April 21/Edmondon/Food Weekly Focus -- "Chicken dark meat has been considered as a majorly underused commodity due to the increasing demand for further-processed breast meat products. One option to increase the utilization of chicken dark meat is to extract myofibrillar proteins and separate them from fat and pigments to enhance their application for the preparation of further-processed meat products," scientists writing in the journal Poultry Science report.
"The objective of the current study was to determine the effect of pH, in the range of 10.5 to 12.0, on the alkaline solubilization process of chicken dark meat. Aspects studied were the effect of the alkali-aided process on protein content, lipid composition, lipid oxidation and color characteristics of the extracted meat. Each experiment and each assay were done at least in triplicate. Lipid content of the extracted meat showed a 50% reduction compared with the chicken dark meat. Neutral lipids were reduced by 61.51%, whereas polar lipids were not affected by the alkali treatments. There was a higher amount of TBA reactive substances observed in the extracted meat compared with chicken dark meat, indicating that extracted meat was more susceptible to oxidation. Long-chain polyunsaturated fatty acids (224n-6, 203n-3, 205n-3, 225n-3, and 226n-3), which were detected only in the polar lipids, were responsible for increasing lipid oxidation susceptibility of extracted meat compared with chicken dark meat. Alkali-aided extraction of chicken dark meat lightened the color of the meat. The redness, yellowness, and total heme pigments in extracted meat significantly decreased by 83, 11 and 53%, respectively, compared with chicken dark meat. Even though this process did not remove polar lipids, based on our early findings, the extracted meat had considerable physicochemical and textural properties for product preparation compared with those of raw dark meat," wrote V. Moayedi and colleagues, University of Alberta.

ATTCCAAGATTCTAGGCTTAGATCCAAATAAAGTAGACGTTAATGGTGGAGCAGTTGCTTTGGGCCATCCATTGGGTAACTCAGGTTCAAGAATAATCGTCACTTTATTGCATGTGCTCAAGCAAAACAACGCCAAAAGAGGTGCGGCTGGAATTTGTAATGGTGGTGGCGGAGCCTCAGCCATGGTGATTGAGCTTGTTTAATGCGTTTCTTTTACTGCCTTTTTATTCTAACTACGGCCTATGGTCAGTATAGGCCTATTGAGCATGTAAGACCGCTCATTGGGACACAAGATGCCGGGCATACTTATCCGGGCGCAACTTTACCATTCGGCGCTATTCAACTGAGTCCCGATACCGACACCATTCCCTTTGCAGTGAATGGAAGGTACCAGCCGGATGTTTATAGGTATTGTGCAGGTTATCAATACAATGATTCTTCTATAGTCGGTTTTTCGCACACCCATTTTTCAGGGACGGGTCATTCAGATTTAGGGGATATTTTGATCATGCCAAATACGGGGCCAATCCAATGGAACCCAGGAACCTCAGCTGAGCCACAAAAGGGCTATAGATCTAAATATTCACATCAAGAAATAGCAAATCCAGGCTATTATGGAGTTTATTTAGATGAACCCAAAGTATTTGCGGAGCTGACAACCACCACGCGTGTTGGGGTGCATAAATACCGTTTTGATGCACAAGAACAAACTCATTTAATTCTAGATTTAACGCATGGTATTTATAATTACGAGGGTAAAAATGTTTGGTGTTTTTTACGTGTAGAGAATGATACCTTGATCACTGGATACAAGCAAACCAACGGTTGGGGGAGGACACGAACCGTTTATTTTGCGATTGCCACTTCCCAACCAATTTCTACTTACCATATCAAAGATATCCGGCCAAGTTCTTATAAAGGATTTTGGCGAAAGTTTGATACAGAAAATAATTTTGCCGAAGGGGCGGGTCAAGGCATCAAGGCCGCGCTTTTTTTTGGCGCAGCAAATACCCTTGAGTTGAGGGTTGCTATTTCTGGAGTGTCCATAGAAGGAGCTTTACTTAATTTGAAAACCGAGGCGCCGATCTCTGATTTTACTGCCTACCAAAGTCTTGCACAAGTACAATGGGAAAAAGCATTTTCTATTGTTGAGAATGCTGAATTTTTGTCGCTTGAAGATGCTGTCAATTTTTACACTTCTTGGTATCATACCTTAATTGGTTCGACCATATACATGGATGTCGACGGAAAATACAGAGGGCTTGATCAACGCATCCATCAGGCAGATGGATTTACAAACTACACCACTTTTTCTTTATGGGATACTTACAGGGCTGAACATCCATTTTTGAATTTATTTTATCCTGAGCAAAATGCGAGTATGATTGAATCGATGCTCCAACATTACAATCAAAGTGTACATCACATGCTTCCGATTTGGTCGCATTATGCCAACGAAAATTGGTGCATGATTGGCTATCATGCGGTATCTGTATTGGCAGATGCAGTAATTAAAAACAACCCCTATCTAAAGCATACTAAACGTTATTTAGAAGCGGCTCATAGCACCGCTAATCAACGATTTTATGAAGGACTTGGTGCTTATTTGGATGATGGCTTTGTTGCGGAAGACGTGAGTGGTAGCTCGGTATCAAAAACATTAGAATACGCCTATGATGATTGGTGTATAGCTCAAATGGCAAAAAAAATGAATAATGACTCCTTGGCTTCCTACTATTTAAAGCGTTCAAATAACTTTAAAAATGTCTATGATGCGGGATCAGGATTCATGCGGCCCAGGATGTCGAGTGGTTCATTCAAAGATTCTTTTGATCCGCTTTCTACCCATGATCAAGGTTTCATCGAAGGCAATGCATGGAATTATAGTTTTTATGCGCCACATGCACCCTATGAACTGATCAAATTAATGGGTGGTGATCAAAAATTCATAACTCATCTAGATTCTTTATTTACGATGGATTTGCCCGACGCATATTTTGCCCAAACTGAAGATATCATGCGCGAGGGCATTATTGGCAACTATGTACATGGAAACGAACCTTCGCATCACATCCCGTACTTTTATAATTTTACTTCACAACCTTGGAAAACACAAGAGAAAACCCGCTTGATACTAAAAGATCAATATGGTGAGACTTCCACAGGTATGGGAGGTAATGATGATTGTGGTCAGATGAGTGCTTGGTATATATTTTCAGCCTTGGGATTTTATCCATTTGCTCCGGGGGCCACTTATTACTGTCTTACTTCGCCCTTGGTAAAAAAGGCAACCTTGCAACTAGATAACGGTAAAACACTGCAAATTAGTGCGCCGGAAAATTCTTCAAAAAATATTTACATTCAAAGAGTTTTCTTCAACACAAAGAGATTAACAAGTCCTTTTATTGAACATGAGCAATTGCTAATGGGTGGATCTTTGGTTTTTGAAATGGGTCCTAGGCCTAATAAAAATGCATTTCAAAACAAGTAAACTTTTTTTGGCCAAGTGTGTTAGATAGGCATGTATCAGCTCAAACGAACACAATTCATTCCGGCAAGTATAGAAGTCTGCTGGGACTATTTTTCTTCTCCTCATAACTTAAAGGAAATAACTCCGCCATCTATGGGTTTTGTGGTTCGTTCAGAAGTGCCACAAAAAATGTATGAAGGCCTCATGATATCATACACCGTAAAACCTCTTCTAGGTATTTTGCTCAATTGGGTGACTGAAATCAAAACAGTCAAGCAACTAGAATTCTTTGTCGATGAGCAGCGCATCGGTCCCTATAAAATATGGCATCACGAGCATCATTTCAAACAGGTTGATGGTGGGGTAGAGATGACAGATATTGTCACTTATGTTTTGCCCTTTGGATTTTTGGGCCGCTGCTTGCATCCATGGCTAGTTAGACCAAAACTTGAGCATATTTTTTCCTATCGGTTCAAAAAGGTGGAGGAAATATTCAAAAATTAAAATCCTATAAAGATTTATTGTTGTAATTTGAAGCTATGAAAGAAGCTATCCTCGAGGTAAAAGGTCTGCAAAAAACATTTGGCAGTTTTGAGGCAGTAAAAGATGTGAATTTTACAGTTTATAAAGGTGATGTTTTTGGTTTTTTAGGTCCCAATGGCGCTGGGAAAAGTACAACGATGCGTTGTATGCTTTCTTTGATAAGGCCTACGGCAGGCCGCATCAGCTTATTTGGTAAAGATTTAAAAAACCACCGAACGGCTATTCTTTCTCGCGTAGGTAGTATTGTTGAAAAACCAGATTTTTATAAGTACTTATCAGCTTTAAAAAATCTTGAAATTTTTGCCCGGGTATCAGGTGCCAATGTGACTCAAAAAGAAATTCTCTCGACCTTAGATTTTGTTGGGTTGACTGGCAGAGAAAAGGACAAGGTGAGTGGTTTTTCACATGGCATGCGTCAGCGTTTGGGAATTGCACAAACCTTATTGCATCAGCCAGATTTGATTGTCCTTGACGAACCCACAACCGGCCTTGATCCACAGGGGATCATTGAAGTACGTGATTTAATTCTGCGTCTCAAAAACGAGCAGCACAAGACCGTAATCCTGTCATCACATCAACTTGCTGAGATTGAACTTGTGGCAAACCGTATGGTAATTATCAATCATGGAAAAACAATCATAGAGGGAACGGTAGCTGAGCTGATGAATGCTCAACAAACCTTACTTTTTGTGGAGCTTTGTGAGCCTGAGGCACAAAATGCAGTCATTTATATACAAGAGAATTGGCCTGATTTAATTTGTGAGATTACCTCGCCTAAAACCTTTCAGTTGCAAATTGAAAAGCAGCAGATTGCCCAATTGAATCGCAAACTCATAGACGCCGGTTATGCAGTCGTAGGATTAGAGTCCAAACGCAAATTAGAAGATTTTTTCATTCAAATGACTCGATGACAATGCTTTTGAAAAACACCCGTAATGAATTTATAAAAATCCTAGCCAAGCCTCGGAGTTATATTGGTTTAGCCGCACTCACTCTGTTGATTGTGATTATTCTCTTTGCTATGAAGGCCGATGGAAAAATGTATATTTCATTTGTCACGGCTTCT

The researchers concluded, "Hence, alkali recovery of protein can be considered a potentially useful method to increase the utilization of dark chicken meat."
Moayedi and colleagues published their study in Poultry Science (Alkali-aided Protein Extraction of Chicken Dark Meat: Composition and Stability to Lipid Oxidation of the Recovered Proteins." Poultry Science, 2010;89(4):766-775).
Additional information can be obtained by contacting M. Betti, University of Alberta, Dept. of Agr Food & Nutr Science, Edmonton, AB T6G 2P5, Canada.
From the April 26, 2010, Prepared Foods E-dition